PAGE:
People

Salman Aristo: The story
teller

JP/Cynthia Webb

When asked what he does for a living, Salman Aristo says he’s a story teller.

As a jury member for the Asia Pacific Screen Awards, (APSA) which took place recently in  Australia’s Gold Coast,  he said: “I’ve learned a lot. This is the first time I’ve served on an international jury, and it has given me a new perspectives on films...  I am not just watching and enjoying films, but also  examining them from the viewpoints of acting, directing, cinematography,  and looking for the special cultural relevance to their country of origin, which APSA requires.”

Salman has had a life-long fascination with cinema, which began before he could read or fully understand films.

“Our family used to go on outings to the cinema, especially during Lebaran. We saw mostly Indonesian films and a few American ones. Some children my age were afraid of the big dark room, but not me.”
The first film he saw was Captain America.

“Back then, cinemas were stand-alone buildings, and it was a special occasion, because you went there especially for the film. Now cinemas are all in malls, which I very much regret. It has changed the face of the industry, making going to the movies just another activity of the ‘Mall Crawler’ culture.

“That has meant that producers now try to fulfill the needs of a different type of audience — it is mostly young people who hang out in malls.  Therefore, respect towards films has been much reduced.

“In the 1990s, when I was old enough to go to the movies alone, cinemas were already in malls, and I really missed the atmosphere of the theatres of my childhood,” said Salman.

By then, he was a film and a music geek, he went on, and spent all his pocket money going to movies, and buying music cassettes.  

“I was a member of a band, playing bass, and a big fan of Iwan Fals, and still am.  I was crazy about soccer too.  I lived in a gang [alley] and we kicked the ball around. If you didn’t play soccer, you didn’t have any friends!”

Salman was born in 1976, grew up in Jakarta and attended Padjadjaran University in Bandung, majoring in journalism.   He has written several  screenplays, including box office hit Laskar Pelangi [Rainbow Warriors], adapted from Andrea Hirata’s novel.  Other scripts include the one for Catatan Akhir Sekolah [Final Notes for School], Sang Pemimpi [The Dreamers] and Garuda di Dadaku [Garuda on my Chest].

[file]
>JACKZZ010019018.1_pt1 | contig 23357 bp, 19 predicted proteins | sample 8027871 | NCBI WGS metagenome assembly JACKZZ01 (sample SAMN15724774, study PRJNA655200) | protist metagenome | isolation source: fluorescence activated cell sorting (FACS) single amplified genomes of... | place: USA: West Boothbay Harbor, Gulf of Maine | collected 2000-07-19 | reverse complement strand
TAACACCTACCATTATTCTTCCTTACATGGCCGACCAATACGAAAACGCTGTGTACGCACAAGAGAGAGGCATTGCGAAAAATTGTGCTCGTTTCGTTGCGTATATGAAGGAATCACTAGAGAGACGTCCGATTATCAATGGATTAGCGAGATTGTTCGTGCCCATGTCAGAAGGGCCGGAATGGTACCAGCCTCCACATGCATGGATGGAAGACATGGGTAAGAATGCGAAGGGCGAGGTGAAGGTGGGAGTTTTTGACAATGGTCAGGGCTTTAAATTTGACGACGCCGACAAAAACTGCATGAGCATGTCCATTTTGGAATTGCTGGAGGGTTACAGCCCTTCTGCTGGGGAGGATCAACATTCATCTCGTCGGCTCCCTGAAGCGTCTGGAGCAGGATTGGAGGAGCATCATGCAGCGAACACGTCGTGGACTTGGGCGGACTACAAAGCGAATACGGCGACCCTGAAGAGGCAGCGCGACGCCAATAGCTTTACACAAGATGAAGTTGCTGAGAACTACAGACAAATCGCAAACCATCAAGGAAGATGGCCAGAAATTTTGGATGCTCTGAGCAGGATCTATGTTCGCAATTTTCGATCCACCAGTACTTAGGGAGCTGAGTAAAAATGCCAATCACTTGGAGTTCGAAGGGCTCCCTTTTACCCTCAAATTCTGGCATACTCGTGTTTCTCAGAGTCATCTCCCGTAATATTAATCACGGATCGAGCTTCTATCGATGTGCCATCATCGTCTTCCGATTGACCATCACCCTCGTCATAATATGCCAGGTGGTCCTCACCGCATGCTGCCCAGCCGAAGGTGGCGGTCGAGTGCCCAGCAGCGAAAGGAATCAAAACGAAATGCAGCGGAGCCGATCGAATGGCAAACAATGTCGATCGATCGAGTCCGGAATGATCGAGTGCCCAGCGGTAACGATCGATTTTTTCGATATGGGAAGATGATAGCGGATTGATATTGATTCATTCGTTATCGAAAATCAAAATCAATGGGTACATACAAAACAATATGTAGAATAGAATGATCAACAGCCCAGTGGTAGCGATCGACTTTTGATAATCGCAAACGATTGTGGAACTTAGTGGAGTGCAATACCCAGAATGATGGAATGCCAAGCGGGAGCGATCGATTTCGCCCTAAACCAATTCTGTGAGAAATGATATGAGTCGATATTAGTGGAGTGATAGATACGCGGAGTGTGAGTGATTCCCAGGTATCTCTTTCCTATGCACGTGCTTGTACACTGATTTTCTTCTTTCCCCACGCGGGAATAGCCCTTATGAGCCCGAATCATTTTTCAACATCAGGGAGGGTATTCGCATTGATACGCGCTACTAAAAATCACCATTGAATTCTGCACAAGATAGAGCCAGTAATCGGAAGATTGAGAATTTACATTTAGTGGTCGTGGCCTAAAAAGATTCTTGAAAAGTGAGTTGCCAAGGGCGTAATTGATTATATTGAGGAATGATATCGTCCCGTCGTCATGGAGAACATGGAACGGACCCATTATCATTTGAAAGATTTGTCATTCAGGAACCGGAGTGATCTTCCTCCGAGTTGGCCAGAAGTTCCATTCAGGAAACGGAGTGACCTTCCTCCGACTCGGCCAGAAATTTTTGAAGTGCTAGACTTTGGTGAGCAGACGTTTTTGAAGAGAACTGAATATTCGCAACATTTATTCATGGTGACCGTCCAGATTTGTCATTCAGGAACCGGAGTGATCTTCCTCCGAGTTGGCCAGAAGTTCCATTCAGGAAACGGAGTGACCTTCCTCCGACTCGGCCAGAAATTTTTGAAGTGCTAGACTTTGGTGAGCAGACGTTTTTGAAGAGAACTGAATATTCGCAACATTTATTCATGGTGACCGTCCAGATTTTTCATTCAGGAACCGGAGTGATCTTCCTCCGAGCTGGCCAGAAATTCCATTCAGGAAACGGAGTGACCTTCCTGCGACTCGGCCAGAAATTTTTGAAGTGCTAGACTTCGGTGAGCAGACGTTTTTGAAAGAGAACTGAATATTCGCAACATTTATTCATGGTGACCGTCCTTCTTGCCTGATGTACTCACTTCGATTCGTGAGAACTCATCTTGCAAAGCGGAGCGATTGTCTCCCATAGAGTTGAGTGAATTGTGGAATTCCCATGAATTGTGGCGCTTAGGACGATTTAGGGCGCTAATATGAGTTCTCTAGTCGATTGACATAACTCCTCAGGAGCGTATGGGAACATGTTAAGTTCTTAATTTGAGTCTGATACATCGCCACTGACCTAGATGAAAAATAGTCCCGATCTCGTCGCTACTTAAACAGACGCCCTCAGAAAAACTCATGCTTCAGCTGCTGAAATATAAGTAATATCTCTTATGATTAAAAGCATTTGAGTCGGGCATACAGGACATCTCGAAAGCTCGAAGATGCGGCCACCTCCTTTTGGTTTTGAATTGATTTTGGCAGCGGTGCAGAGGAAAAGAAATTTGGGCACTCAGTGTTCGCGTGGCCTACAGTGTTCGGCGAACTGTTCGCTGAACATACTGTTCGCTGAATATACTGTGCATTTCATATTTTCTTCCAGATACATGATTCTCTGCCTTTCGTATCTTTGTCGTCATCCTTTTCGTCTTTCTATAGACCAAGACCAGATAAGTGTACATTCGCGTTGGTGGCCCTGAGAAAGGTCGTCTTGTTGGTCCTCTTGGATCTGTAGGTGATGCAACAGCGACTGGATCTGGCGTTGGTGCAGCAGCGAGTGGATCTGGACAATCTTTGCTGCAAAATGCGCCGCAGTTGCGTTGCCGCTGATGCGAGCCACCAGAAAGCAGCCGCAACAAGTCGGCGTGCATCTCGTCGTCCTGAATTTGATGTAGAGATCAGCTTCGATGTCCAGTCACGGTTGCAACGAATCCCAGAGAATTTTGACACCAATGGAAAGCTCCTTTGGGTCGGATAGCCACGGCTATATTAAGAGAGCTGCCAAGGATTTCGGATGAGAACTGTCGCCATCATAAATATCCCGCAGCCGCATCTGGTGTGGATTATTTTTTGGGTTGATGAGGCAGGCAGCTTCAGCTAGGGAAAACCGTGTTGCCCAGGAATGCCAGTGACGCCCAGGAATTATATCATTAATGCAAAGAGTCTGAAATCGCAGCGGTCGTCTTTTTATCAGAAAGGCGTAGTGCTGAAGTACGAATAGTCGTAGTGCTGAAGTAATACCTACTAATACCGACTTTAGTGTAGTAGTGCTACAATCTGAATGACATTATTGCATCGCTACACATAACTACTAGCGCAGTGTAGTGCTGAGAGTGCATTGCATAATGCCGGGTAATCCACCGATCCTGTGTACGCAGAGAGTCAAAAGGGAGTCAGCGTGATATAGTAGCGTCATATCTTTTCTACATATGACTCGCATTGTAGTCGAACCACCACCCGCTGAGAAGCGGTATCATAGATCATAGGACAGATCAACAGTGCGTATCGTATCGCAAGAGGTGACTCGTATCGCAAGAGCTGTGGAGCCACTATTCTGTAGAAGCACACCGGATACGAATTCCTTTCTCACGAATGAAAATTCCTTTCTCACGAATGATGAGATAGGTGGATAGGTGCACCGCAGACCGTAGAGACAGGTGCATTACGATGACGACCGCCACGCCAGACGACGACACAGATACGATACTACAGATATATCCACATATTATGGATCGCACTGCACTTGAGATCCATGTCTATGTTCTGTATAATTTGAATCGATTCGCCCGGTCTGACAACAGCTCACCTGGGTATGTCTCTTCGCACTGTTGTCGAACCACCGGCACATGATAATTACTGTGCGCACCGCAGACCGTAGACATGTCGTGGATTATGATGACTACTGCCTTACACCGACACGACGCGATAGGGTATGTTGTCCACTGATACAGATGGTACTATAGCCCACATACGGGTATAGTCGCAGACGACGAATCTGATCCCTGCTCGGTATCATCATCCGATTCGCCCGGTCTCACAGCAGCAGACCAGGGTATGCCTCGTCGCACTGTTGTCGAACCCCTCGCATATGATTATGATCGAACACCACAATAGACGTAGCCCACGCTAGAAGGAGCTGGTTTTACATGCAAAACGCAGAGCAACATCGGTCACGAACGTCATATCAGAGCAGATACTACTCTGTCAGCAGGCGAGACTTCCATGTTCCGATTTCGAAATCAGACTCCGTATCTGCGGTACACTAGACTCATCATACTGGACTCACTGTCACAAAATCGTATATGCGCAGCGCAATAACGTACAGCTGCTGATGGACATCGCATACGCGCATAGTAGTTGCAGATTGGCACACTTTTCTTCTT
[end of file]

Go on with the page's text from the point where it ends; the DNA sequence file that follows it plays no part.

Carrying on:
He’s currently novelizing the script for the latter film.  

He’s had a career spanning magazine editorships, three novels and numerous screen writing credits
for television and documentary films, and enjoys conducting workshops on script writing and filmmaking. He also loves traveling. “That’s another reason why I love being involved in filmmaking,” he said.

In Salman’s opinion, “A writer should not only be concerned with writing a good story. It’s also important to have an awareness of your social responsibility. Making films is not just a business. It is an art. It has a certain position in society and you cannot be careless or ignorant when writing a film. Even a rom-com can contain meaning and humanity.”

He also loves scripts by Richard Curtis, describing them as hilarious as well as serious.

“I really love the film he wrote and directed, The Girl in the Café, starring Bill Nighy. Love Actually, Notting Hill and Four Weddings and a Funeral all had the contrasting aspects of humor and seriousness.

Richard Curtis is one of my inspirations.

“I’m also inspired by the work of Woody Allen, Richard Linklater and Robert Altman. The first time Woody Allen went out of his comfort zone [New York] and made a film in London, Match Point, and it was fantastic.”

Salman condemns the film bill enacted by the Indonesian government saying it will cripple filmmakers and their industry, with its limitations and requirements.

“We filmmakers intend to challenge it in the high court. It’s a ridiculous act, in my opinion. The government is so clueless about its own film industry.

“It wants to create a qualification that will be required for people to work in the industry, and yet does not put any money into maintaining or creating new film schools. There is only one film school  in the country.

“How do it expect people to be able to study for their certificate. It also says it wants 60 percent of the films watched by Indonesians to be made locally, but where will these films come from? Who will make them? Where will the money come from? How can we follow the law if we don’t have the resources?”

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